After my last post, I found a National Register of Historical Places registration form for the Richfield Milling Company. The city of Richfield, in Stanley County, North Carolina, was founded in the late 1800’s by the Ritchie family, German immigrants who originally named the community as Ritchie’s Field. Corn and other agricultural products was the economic engine for most rural southeastern counties.
The Yakin Railroad was completed in 1891 between Salisbury and Norwood, with the newly charted town of Ritchie’s Mill as a stop just before Albermarle – the county seat. A few years later the city name was changed to Richfield. The railroad enabled growth in the county of agricultural manufacturing enterprises. In 1910, the Richfield Milling Company was founded, which provided local farmers with flour, corn meal, and livestock feed.
Later, the railroad also brought in grain from outside the county to be processed. Consequently, the mill grew to supply the local community, and to ship product by train to other communities. In 1950, the mill converted to exclusively animal feed production. By the 1980, the mill produced poultry feed for local farms and the Ralston Purina company. The mill closed in 1990.
I used my standard b&w workflow to process these images, which includes an emulation of Agfa APX 100 b&w film. Thanks for stopping by today. Click on an image to view a higher resolution version from my portfolio site.
Before the age of mega-agricultural companies, most farms and livestock owners depended on regional feed mills for animal food. The Bethel Milling Co. in Midland, North Carolina is a mostly abandoned example of this type of local feed manufacturing and distribution.
Like humans, animals have specific nutritional requirements to ensure health and profitability for the framer. Local mills like this one, would typically supply feed for specific livestock in the areas they served. From my research, Bethel Milling Co. mostly provided feed to poultry farms. Key ingredients included corn, barley and wheat.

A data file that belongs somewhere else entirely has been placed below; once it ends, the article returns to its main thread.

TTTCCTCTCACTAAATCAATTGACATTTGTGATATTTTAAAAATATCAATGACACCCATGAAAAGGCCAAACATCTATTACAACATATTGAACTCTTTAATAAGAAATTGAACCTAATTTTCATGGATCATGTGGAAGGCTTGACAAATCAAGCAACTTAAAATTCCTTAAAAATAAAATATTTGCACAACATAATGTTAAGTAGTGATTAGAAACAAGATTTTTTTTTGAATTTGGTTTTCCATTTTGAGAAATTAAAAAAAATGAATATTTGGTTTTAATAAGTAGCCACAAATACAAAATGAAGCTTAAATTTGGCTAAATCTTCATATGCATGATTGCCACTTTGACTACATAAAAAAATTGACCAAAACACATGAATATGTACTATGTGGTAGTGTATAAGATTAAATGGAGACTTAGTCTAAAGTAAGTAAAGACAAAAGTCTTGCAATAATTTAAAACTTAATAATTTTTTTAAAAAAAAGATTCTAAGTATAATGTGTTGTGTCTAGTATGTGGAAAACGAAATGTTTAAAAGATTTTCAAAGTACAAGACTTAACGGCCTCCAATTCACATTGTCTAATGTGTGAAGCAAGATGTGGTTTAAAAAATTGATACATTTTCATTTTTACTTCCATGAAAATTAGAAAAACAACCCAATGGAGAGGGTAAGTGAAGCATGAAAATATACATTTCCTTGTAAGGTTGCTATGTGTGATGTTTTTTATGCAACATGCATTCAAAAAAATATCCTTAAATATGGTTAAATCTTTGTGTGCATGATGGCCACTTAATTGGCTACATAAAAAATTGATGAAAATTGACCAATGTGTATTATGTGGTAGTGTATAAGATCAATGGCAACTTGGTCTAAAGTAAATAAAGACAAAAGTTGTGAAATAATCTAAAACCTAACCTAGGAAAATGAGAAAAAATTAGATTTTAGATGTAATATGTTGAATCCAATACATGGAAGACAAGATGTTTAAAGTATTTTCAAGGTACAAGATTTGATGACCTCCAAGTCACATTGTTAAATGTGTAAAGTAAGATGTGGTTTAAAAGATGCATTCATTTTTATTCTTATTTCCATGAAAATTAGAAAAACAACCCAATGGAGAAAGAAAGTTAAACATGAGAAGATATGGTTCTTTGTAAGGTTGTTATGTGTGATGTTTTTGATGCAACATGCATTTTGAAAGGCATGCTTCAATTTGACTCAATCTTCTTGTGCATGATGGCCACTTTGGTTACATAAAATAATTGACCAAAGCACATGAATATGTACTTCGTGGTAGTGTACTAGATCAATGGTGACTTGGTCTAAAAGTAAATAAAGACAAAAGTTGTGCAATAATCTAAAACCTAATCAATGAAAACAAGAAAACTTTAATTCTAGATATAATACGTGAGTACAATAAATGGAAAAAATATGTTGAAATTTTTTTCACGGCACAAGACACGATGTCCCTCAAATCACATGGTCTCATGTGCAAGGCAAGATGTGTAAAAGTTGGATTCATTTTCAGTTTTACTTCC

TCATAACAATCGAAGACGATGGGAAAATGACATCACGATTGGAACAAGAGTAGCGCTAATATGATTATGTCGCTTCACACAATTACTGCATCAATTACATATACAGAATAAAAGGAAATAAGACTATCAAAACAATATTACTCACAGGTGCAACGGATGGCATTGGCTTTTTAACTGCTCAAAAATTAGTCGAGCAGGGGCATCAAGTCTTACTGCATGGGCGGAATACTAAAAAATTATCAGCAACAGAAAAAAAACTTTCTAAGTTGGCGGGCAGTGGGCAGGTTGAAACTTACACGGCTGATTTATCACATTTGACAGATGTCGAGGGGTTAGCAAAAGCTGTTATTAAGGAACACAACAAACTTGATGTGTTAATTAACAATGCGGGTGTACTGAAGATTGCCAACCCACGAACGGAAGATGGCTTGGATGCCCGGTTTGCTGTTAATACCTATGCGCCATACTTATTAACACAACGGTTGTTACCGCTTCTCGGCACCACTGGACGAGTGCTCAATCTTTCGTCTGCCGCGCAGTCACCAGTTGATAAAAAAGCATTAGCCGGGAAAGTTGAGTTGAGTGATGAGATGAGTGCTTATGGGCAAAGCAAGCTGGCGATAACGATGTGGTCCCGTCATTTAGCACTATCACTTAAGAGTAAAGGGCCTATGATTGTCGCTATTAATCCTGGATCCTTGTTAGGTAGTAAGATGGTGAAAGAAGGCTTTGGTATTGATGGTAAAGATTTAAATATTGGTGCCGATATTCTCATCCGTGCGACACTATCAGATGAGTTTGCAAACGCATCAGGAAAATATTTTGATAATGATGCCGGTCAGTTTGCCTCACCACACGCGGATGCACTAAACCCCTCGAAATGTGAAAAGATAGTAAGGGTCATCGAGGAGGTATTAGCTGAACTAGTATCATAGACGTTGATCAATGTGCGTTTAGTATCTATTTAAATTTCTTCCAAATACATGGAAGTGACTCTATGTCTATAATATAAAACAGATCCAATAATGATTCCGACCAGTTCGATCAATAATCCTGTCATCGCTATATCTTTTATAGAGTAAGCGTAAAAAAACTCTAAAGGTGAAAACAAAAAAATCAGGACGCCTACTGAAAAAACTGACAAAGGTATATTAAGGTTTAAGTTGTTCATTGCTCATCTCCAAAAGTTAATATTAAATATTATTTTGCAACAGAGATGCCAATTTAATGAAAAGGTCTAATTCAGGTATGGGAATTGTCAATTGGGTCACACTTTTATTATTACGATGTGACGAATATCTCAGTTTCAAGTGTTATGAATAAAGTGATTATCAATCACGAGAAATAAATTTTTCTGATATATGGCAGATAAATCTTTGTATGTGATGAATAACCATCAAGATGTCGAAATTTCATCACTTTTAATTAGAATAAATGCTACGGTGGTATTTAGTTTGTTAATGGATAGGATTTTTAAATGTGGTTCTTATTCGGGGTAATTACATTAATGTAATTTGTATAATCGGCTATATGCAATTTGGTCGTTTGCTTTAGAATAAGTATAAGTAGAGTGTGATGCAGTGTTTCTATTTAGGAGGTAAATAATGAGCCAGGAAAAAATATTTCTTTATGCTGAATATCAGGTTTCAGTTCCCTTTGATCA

While photographing the property, I noticed quite a bit of corn strewn on the ground throughout the feed elevator area. From my experience camping and backpacking, I know where there is food on the ground, there is also mice and rats. Where there are mice and rats, there are also snakes! Luckily, both were absence during my visit.
Corn and other raw materials are dumped in a large open container at the base of the feed elevator. Small buckets in the elevator carry feed to the top where gravity routes it along several pipes to various storage bins. There must be some type of mechanism at the top of the elevator which allows the operator to select which bin or bins get the feed.
There was also some cool equipment inside the main shed I plan to comeback and photograph when the sun is lower in the sky. Until then I hope you enjoy this post.
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